Are you a follower of Jesus or a worshipper of Christ? This is the question at the heart of the book I was asked to bring to the Oakwood book club in June; Saving Jesus from the Church by Robin Meyers.
I wonder, how you would answer that question?
We have examples of those who followed Jesus, we know them as the disciples and the women who went with him, listened to him, tried to understand his parables which are analogies drawn from the life he saw around them to help them understand more of God. Peter and John, Mary and Martha, Philip and Lazarus all recognised something in Jesus that made them want to draw closer to him and to follow the way of life that he was setting out. Throughout the ages, people have continued to want to do that. There’s something in what this carpenter turned teacher says that attracts. His vision of a world where the excluded are welcomed, kindness and generosity are valued more than wealth and possessions, truth is spoken to those who abuse their power, all this continues to attract people to follow Jesus. Some hold these things to be important without calling themselves Christians. Jesus speaks to many beyond the church- Mahatma Gandhi is a very famous example of that.
Christians also gather to worship; Meyers asks us the question “do we worship Christ?” The lyrics of modern worship songs often place Christ at the centre of everything. And some of them are great.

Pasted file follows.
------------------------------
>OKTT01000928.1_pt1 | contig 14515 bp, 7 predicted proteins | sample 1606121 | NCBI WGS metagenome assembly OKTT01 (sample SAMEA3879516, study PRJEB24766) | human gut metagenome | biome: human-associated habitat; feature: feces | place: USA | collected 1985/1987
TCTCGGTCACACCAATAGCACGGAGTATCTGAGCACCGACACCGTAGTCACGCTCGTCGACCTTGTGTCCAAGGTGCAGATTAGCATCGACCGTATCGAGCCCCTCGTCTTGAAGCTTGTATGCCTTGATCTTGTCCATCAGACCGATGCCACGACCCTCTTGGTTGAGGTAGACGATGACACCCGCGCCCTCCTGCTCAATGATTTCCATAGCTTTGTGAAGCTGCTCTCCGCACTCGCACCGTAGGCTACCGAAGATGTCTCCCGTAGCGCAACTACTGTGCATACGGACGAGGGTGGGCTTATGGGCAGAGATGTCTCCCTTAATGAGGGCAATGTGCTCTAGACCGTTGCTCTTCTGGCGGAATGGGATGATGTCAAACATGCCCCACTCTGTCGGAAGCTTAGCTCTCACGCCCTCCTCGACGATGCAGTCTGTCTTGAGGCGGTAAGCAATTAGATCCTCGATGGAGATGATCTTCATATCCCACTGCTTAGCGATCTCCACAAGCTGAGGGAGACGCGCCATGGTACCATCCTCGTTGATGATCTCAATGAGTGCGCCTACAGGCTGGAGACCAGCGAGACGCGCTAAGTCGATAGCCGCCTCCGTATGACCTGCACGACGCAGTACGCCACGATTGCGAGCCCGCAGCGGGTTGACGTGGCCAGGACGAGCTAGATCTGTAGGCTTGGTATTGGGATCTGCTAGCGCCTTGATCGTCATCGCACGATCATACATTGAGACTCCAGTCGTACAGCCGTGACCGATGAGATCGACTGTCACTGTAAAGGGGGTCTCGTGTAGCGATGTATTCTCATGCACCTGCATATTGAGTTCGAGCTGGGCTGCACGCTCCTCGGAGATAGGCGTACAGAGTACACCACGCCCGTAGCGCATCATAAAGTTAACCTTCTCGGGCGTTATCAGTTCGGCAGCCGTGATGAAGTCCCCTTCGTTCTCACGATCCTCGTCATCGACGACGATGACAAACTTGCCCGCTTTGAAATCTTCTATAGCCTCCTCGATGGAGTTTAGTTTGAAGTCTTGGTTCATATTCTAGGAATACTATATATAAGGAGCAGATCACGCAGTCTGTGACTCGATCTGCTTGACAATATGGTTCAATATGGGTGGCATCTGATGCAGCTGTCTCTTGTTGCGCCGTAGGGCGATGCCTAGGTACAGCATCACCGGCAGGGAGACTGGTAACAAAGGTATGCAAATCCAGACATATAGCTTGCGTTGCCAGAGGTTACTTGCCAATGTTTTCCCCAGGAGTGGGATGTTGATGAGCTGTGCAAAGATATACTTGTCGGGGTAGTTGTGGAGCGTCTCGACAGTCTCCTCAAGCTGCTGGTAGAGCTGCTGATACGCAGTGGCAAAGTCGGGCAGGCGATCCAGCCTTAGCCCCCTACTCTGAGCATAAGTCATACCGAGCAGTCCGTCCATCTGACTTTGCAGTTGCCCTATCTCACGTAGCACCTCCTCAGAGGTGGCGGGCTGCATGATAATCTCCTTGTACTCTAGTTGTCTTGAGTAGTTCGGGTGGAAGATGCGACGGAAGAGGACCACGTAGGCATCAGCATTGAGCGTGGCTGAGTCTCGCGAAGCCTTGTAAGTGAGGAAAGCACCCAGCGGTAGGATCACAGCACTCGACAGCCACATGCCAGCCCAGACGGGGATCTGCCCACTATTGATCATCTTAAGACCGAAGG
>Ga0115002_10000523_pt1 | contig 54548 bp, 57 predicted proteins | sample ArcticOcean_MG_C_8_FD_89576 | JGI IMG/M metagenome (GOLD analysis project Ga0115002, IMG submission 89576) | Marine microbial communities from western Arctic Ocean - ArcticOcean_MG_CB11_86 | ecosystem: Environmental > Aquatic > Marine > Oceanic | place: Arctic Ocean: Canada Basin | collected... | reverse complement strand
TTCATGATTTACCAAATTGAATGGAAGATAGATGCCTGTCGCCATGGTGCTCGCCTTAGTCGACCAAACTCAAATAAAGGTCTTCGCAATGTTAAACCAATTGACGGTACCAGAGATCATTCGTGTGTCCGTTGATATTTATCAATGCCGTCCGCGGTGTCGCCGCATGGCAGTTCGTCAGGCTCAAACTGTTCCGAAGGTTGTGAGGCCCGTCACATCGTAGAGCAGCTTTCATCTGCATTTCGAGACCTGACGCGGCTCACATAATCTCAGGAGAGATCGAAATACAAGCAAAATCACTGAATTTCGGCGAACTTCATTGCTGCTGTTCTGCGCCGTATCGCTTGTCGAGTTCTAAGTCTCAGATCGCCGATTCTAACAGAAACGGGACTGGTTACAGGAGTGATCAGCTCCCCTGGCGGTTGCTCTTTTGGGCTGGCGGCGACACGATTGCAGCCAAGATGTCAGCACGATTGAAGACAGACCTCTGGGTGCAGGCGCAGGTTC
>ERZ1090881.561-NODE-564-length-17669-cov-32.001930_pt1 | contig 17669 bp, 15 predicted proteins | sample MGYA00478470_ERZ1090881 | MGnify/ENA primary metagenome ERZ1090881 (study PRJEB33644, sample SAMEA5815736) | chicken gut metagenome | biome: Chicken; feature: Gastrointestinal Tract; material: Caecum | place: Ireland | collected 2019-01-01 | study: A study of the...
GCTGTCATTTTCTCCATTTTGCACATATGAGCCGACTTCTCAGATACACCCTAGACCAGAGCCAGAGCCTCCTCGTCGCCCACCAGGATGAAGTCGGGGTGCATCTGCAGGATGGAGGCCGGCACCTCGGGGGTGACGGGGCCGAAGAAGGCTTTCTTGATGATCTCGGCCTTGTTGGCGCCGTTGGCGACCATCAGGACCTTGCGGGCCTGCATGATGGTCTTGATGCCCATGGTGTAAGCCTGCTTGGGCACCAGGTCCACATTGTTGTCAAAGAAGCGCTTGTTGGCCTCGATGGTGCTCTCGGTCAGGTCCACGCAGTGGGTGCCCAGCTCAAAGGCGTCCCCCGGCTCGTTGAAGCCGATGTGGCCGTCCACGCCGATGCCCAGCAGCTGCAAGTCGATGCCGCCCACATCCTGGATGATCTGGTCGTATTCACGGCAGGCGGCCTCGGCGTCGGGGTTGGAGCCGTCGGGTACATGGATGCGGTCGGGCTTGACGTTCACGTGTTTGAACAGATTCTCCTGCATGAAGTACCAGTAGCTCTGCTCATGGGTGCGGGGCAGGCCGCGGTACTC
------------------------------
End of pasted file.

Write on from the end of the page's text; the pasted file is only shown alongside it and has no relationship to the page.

But Jesus always points to God whom he seems to have understood as father, mother, creator, provider, judge, mercy giver. If we’re followers of Jesus, we worship God. Jesus helps us to see, experience, and recognise some of what God is but God is more than Jesus. As I write this we’ve just marked Trinity Sunday. Human beings have the gift of language. Theologians use words to try to explain the mystery of God. In some ways, that is helpful, it can expand our understanding and give expression to our experience. In other ways, language can be limiting. Words have meanings and can seem to exclude other interpretations. The Trinity talks Father, Son Holy Spirit, or Creator, Redeemer, Sustainer. These hold some of the truth about God but by no means all of it. It is as we follow Jesus that we come to know more of the God who is the reference point for all Jesus’s teaching and actions.
For myself, I would answer Robin Meyers question by saying ‘With the grace of the Holy Spirit I try to follow Jesus and worship the God who I see reflected in the life of Jesus and in the creation around me.’
Oakwood Book group will resume on September 19th when the session will be led by Rev Dr. George Bailey and the book is Biblical Authority After Babel by Kevin J. Vanhoozer
As usual, we will be in Oakwood church, starting at 7.30pm.